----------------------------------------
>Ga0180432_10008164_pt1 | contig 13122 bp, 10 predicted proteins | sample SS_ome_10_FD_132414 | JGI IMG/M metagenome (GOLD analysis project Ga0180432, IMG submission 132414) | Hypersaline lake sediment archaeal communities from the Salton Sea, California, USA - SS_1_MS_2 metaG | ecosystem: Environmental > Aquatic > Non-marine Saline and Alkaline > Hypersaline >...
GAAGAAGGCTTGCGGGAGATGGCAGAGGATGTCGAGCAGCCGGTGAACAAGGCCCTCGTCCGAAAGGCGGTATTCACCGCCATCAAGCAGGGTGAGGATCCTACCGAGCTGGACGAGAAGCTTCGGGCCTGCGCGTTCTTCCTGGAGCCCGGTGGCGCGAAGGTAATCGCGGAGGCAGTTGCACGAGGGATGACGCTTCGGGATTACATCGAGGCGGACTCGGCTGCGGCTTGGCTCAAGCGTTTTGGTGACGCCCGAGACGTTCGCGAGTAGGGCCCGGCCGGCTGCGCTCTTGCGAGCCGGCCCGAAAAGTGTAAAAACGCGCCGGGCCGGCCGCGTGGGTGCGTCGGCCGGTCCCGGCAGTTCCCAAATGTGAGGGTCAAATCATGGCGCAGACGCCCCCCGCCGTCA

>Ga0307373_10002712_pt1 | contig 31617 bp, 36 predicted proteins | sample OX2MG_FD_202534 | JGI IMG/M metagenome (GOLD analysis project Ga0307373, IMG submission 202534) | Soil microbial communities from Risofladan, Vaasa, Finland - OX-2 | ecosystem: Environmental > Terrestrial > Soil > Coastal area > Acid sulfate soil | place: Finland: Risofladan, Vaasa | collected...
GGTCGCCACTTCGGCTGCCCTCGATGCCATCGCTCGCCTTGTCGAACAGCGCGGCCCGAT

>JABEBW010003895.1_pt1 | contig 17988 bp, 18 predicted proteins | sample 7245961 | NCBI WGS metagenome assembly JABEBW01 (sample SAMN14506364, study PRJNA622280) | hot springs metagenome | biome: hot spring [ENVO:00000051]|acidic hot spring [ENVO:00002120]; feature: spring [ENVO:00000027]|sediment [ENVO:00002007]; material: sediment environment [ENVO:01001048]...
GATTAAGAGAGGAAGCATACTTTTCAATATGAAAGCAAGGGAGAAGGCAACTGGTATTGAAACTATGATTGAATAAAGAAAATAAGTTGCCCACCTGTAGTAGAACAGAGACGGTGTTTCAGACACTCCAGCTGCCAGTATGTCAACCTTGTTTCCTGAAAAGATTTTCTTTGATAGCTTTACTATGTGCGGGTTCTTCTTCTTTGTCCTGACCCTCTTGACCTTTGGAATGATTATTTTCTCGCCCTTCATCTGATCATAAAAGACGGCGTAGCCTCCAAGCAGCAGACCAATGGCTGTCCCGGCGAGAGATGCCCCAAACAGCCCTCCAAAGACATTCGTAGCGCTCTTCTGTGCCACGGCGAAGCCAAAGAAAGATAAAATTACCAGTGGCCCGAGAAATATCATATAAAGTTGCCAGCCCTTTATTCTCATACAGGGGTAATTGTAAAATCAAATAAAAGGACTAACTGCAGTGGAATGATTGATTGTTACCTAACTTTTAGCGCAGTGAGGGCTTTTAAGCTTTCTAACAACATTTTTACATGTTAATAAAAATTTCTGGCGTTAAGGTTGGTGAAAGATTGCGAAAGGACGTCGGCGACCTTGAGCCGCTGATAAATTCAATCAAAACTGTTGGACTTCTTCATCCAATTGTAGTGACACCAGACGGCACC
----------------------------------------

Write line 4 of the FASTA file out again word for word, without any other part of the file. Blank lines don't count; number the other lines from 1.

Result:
GGTCGCCACTTCGGCTGCCCTCGATGCCATCGCTCGCCTTGTCGAACAGCGCGGCCCGAT